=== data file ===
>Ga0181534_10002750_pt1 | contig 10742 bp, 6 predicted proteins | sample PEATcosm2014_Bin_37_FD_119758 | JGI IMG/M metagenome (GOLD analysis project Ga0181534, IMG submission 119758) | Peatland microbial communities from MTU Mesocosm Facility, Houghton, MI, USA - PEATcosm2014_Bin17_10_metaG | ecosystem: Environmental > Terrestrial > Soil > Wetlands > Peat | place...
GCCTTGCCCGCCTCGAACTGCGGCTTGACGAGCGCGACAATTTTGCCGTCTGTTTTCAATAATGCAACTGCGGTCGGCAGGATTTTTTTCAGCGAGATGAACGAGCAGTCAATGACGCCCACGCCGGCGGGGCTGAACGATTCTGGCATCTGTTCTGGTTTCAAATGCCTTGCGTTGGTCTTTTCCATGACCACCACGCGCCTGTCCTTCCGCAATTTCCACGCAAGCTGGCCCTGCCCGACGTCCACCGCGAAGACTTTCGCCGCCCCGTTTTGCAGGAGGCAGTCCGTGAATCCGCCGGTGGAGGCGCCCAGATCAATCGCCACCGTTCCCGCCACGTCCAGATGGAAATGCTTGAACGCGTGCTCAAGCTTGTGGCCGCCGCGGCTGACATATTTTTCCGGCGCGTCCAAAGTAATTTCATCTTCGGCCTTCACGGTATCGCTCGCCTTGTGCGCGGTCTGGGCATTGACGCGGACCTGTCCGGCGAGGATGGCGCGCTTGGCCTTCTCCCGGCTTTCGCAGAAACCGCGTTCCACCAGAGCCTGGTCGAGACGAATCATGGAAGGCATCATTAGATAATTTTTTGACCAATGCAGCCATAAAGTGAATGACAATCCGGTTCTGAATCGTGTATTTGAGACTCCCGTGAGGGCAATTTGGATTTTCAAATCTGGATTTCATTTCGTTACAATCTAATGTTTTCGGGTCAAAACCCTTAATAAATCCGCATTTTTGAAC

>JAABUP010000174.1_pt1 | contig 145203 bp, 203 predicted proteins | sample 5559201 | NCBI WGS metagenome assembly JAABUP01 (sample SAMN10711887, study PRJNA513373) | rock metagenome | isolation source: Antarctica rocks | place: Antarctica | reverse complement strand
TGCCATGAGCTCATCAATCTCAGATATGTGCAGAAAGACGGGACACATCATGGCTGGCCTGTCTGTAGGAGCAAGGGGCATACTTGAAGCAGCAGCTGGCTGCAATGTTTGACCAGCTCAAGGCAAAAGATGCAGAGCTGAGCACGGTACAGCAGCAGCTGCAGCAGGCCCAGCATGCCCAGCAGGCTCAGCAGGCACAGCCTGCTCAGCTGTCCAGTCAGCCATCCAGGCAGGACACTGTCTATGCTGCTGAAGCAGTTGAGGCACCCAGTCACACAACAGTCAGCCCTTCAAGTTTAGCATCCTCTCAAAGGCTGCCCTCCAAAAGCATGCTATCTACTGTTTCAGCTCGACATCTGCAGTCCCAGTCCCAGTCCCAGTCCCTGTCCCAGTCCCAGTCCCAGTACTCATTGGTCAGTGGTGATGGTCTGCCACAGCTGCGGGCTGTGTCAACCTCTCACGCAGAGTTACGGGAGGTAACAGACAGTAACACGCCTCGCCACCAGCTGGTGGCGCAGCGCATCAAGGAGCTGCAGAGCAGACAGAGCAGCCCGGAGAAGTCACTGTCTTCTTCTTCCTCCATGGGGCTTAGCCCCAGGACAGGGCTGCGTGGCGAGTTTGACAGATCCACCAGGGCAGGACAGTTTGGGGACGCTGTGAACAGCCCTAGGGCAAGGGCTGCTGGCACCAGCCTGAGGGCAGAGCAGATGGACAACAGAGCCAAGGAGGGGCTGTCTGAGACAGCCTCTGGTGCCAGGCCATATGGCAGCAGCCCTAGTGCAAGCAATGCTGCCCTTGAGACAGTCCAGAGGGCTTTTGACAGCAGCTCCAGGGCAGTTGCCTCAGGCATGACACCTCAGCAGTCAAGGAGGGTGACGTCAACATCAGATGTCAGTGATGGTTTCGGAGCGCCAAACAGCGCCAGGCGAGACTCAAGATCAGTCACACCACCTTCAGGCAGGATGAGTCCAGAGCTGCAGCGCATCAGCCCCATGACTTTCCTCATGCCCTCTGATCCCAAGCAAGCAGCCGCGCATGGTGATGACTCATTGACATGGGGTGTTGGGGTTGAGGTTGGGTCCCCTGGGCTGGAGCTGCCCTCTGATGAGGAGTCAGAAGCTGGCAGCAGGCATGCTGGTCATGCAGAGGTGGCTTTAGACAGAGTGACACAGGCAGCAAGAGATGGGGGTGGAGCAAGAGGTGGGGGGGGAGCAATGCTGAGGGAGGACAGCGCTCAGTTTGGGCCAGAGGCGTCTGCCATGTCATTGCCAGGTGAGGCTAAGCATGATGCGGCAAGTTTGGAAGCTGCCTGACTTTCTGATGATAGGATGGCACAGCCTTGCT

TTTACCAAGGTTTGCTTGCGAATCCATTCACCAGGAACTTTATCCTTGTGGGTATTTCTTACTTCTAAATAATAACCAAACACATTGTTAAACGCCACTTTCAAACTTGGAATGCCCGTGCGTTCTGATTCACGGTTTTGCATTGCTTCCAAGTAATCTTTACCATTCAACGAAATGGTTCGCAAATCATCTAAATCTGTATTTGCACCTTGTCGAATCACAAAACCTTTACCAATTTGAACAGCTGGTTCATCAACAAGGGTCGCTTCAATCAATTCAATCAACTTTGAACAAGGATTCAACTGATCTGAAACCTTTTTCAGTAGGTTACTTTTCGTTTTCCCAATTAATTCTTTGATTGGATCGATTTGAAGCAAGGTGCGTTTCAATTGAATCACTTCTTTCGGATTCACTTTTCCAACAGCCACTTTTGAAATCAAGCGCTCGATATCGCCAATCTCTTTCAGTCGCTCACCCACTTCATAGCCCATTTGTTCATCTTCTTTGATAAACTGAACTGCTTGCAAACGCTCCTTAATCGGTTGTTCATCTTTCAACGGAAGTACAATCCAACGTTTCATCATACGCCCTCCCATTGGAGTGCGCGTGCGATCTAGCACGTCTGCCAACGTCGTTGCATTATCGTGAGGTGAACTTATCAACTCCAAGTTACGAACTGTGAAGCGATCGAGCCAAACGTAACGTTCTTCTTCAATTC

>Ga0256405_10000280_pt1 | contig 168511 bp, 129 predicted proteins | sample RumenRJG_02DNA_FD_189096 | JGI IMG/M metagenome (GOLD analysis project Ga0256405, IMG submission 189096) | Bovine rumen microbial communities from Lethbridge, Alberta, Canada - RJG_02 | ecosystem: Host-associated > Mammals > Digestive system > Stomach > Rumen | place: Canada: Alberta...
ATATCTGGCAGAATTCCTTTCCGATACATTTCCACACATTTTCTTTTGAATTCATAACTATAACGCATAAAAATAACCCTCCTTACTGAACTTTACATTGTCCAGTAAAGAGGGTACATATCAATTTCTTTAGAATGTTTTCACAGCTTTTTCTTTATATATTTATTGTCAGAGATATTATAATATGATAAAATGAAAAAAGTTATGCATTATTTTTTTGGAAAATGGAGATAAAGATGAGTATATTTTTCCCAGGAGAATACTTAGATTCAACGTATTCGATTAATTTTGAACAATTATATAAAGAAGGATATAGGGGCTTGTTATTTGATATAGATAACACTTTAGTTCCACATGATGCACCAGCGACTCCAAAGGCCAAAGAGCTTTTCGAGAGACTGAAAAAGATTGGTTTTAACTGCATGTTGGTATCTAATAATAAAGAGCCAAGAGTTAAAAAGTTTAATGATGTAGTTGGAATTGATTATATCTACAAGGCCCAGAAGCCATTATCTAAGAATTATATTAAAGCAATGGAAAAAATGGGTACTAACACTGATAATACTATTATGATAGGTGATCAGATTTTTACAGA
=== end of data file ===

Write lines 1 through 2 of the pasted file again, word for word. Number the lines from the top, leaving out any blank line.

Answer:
>Ga0181534_10002750_pt1 | contig 10742 bp, 6 predicted proteins | sample PEATcosm2014_Bin_37_FD_119758 | JGI IMG/M metagenome (GOLD analysis project Ga0181534, IMG submission 119758) | Peatland microbial communities from MTU Mesocosm Facility, Houghton, MI, USA - PEATcosm2014_Bin17_10_metaG | ecosystem: Environmental > Terrestrial > Soil > Wetlands > Peat | place...
GCCTTGCCCGCCTCGAACTGCGGCTTGACGAGCGCGACAATTTTGCCGTCTGTTTTCAATAATGCAACTGCGGTCGGCAGGATTTTTTTCAGCGAGATGAACGAGCAGTCAATGACGCCCACGCCGGCGGGGCTGAACGATTCTGGCATCTGTTCTGGTTTCAAATGCCTTGCGTTGGTCTTTTCCATGACCACCACGCGCCTGTCCTTCCGCAATTTCCACGCAAGCTGGCCCTGCCCGACGTCCACCGCGAAGACTTTCGCCGCCCCGTTTTGCAGGAGGCAGTCCGTGAATCCGCCGGTGGAGGCGCCCAGATCAATCGCCACCGTTCCCGCCACGTCCAGATGGAAATGCTTGAACGCGTGCTCAAGCTTGTGGCCGCCGCGGCTGACATATTTTTCCGGCGCGTCCAAAGTAATTTCATCTTCGGCCTTCACGGTATCGCTCGCCTTGTGCGCGGTCTGGGCATTGACGCGGACCTGTCCGGCGAGGATGGCGCGCTTGGCCTTCTCCCGGCTTTCGCAGAAACCGCGTTCCACCAGAGCCTGGTCGAGACGAATCATGGAAGGCATCATTAGATAATTTTTTGACCAATGCAGCCATAAAGTGAATGACAATCCGGTTCTGAATCGTGTATTTGAGACTCCCGTGAGGGCAATTTGGATTTTCAAATCTGGATTTCATTTCGTTACAATCTAATGTTTTCGGGTCAAAACCCTTAATAAATCCGCATTTTTGAAC